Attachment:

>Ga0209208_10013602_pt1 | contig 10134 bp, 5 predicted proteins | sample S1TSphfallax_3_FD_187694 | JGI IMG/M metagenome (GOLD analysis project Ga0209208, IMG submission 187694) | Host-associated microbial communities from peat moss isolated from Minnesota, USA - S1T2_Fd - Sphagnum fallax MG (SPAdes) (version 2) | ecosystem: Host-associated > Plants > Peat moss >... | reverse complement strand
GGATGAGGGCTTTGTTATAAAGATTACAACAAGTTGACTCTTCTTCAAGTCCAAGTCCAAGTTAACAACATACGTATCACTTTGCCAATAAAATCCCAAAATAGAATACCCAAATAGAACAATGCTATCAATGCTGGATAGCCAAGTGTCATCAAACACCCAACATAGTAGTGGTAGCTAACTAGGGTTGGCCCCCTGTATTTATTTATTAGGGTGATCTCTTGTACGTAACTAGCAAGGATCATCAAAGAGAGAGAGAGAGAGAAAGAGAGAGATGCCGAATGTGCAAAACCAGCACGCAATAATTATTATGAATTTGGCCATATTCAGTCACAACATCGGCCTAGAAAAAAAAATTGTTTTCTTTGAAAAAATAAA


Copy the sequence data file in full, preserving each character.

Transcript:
>Ga0209208_10013602_pt1 | contig 10134 bp, 5 predicted proteins | sample S1TSphfallax_3_FD_187694 | JGI IMG/M metagenome (GOLD analysis project Ga0209208, IMG submission 187694) | Host-associated microbial communities from peat moss isolated from Minnesota, USA - S1T2_Fd - Sphagnum fallax MG (SPAdes) (version 2) | ecosystem: Host-associated > Plants > Peat moss >... | reverse complement strand
GGATGAGGGCTTTGTTATAAAGATTACAACAAGTTGACTCTTCTTCAAGTCCAAGTCCAAGTTAACAACATACGTATCACTTTGCCAATAAAATCCCAAAATAGAATACCCAAATAGAACAATGCTATCAATGCTGGATAGCCAAGTGTCATCAAACACCCAACATAGTAGTGGTAGCTAACTAGGGTTGGCCCCCTGTATTTATTTATTAGGGTGATCTCTTGTACGTAACTAGCAAGGATCATCAAAGAGAGAGAGAGAGAGAAAGAGAGAGATGCCGAATGTGCAAAACCAGCACGCAATAATTATTATGAATTTGGCCATATTCAGTCACAACATCGGCCTAGAAAAAAAAATTGTTTTCTTTGAAAAAATAAA